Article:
Criticism

Rogers’ reputation has evolved over time; over the years he has been praised, scorned, ignored, and recovered. After a meteoric rise in the 1860s and 1870s, regard for his work began to decline in the mid-1880s as artistic fashions changed. His reputation plummeted after his death, but just a few decades later his work sprang back to public attention.

For more information see Kimberly Orcutt, “The Rise and Fall – and Rise – of John Rogers,” in John Rogers: American Stories

1860s Rogers’ Civil War groups of the 1860s quickly established his fame with their timely subject matter. Critics complaining about American artists avoiding war subjects admired Rogers as an exception.

Wounded Scout: A Friend in the Swamp, 1864
Bronze
22 1/4 x 10 ¼ x 8 1/4 in. (56.5 x 26 x 21 cm.)
Purchase, 1936.655

The Slave Auction, 1859
Painted plaster
13 3/8 x 8 x 8 3/4 in. (34 x 20.3 x 22.2 cm.)
Gift of Mr. Samuel V. Hoffman, 1928.28

Returned Volunteer: How the Fort Was Taken, 1864
Bronze
19 1/2 x 14 1/4 x 10 in. (49.5 x 36.2 x 23.5 cm.)
Purchase, 1936.640

  • “One of the most remarkable circumstances connected with the existing war is the very remote and trifling influence which it seems to have exerted upon American art” [however] “the spirited groups of Rogers show that he has had an eye to the dramatic aspects of the great struggle.” “Painting and the War,” New York Round Table 2 (July 23, 1864): 90
  • A “new star” in the artistic firmament. “Literature and Art,” Home Journal, December 21, 1861, 3.
  • He “fixes a new era in sculpture.” clipping, Springfield (Mass.) Republican, December 1863, John Rogers Scrapbooks, vol. 3, N-YHS
  • “We know no sculptor like John Rogers, of New York, in the Old World, and he stands alone in his chosen field. . . . Although diminutive, [his works] possess real elements of greatness.”4 James Jackson Jarves The Art-Idea 1864

1870s marked the high tide of Rogers’ critical fortunes.

Parting Promise, 1870
Painted plaster
21 3/4 x 10 1/4 x 7 3/4 in. (55.2 x 26 x 19.7 cm.)
Gift of Mr. Samuel V. Hoffman, 1929.82

Rip Van Winkle Returned, 1871
Bronze
21 x 10 x 8 1/4 in. (53.3 x 25.4 x 21 cm.)
Purchase, 1936.653

Coming to the Parson, 1870
Bronze
22 x 16 1/2 x 10 in. (55.9 x 41.9 x 25.4 cm.)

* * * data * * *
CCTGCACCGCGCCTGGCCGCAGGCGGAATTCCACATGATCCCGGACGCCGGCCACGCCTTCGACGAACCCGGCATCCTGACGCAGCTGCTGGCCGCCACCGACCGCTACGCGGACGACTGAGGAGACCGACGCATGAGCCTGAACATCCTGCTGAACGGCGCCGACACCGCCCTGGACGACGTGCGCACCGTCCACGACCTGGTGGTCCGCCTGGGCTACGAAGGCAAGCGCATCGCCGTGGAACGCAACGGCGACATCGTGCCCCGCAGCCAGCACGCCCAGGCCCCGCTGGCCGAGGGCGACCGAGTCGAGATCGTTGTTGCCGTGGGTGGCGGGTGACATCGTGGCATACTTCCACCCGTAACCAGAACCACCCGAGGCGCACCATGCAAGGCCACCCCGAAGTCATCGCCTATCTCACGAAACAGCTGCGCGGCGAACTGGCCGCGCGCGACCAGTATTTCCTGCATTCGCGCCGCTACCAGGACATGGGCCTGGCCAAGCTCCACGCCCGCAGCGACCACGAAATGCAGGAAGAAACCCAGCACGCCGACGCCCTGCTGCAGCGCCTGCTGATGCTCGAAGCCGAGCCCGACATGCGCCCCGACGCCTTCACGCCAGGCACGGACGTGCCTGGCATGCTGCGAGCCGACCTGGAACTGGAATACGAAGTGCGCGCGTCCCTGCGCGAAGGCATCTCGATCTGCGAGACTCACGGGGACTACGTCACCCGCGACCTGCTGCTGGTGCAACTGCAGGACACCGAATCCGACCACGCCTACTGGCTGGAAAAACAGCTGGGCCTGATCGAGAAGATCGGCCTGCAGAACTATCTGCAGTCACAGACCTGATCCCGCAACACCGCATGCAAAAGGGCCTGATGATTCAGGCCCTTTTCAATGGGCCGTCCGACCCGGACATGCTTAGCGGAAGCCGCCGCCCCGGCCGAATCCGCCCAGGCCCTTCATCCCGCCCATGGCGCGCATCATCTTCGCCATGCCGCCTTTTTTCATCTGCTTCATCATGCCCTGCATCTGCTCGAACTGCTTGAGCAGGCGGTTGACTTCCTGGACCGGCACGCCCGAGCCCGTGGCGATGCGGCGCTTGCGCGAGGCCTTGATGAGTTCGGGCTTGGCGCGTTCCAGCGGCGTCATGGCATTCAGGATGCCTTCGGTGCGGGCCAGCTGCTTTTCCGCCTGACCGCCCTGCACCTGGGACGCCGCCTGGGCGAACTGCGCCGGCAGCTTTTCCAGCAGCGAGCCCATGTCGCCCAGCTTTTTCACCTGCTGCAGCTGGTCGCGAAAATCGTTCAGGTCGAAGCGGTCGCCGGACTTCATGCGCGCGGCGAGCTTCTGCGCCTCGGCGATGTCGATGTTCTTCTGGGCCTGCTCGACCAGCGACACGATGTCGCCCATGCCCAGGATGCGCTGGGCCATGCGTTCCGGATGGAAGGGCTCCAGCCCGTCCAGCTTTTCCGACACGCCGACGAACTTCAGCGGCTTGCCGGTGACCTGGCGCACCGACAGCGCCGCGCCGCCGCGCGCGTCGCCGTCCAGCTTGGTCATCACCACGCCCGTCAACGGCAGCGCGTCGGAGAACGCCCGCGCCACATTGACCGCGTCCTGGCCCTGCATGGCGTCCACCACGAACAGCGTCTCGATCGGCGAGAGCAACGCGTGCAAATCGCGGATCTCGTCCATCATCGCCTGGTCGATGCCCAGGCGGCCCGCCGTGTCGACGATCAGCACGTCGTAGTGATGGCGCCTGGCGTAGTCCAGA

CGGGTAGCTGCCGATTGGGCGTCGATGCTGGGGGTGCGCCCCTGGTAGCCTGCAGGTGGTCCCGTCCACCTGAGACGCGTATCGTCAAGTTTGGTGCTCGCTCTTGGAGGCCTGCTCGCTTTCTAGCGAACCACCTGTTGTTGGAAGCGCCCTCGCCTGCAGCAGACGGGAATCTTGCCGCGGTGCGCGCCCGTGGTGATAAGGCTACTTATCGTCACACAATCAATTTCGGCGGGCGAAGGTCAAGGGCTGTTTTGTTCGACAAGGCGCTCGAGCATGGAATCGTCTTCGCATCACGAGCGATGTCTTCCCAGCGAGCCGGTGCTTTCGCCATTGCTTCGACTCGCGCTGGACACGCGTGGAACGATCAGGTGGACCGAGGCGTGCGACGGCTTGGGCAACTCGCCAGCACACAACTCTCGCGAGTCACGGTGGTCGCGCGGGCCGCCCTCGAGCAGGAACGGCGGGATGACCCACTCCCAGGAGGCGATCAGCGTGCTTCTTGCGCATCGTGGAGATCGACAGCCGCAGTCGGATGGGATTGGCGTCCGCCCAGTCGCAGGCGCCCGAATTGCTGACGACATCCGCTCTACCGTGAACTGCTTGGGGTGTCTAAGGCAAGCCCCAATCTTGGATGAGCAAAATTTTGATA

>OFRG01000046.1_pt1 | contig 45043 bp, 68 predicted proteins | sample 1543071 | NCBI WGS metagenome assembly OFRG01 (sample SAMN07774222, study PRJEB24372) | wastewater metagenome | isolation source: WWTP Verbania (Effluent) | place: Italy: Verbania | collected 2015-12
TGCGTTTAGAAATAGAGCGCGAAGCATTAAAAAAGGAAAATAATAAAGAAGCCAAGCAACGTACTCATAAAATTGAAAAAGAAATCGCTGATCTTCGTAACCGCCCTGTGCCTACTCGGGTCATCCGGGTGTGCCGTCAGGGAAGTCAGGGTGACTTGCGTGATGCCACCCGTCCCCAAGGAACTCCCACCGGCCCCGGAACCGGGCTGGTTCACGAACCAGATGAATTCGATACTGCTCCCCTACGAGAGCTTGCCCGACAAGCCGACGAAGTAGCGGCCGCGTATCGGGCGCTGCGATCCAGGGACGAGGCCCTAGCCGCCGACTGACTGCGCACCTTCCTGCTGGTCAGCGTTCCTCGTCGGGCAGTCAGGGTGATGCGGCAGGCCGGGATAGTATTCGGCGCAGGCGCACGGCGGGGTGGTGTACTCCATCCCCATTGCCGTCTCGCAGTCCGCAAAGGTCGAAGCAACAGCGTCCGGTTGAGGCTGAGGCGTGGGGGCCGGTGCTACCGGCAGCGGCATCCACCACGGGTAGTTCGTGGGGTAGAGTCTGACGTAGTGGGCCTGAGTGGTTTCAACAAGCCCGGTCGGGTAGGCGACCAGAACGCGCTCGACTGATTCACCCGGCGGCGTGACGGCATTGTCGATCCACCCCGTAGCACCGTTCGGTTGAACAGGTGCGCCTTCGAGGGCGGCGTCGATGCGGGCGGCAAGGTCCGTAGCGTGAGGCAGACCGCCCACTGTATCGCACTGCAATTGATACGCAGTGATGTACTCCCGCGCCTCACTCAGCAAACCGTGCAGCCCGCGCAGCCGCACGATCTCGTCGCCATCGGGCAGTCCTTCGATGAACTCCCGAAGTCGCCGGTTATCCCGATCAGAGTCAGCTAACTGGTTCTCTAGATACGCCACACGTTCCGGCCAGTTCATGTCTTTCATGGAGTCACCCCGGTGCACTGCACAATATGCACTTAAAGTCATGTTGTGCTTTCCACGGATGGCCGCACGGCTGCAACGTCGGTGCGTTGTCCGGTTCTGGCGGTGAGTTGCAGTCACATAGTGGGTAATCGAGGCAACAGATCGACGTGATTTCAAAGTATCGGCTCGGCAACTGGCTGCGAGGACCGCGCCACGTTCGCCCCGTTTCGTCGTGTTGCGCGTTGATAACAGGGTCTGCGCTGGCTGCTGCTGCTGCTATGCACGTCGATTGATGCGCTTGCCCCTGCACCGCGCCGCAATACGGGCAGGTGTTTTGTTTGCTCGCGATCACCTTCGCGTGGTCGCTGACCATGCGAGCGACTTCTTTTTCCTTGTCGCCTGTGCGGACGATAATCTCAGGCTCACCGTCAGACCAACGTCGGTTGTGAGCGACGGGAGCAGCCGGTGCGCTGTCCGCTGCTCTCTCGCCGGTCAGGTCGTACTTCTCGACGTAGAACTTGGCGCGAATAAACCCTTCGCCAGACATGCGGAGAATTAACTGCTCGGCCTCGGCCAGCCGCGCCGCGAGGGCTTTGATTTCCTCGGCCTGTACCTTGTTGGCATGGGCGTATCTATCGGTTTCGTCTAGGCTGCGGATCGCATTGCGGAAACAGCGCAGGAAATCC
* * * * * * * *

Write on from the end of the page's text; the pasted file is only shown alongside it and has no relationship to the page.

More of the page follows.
Purchase, 1936.649

  • “The sculptor of the people.” Earl Marble, Cottage Hearth, June 1876, quoted in David Wallace, John Rogers: The People’s Sculptor, 120.
  • “Rogers is one of the prophets of the new era, when art museums are to be the order, and not the exception . . . when surplus money will not be spent on fast horses, high living, and other dissipation that lowers and sensualizes, but art will . . . be considered as much of a necessity as a common-school education is today.” “Gossip about Art,” Boston Daily Evening Transcript, October 16, 1871, 2.

1880s and 1890s Rogers Groups were still selling in prodigious numbers and he received high praise, but artistic styles were changing, and Rogers also received some less favorable notices.

Neighboring Pews, 1883
Painted plaster
18 1/2 x 15 1/2 x 12 3/8 in. (47 x 39.4 x 31.4 cm.)
Gift of Mr. Samuel V. Hoffman, 1929.100

“Madam, Your Mother Craves a Word With You”, 1886
Bronze
20 x 20 x 11 in. (50.8 x 50.8 x 27.9 cm.)
Purchase, 1929.109

  • “The wave of interest in the fine arts then came by, and left Mr. Rogers somewhat in the position of a wreck so far as connoisseurs are concerned.” “The Statue of Reynolds,” New York Times, September 30, 1883, Rogers Scrapbooks, vol. 2, N-YHS.
  • “There is no sculptor in the United States who is better known to the people than John Rogers,” [however] “the sculptor whose works are to stand the test of time must secure the approval of the few competent critics rather than the approbation of the many.” “Art and Artists: John Rogers,” Graphic 9 (December 23, 1893): 527.
  • Rogers is a “true apostle of art” whose only “crime consists in multiplying these groups so as to furnish them to the people for a very little money.” See Toledo Daily Blade, March 5, 1885, Scrapbooks, vol. 4.

Twentieth Century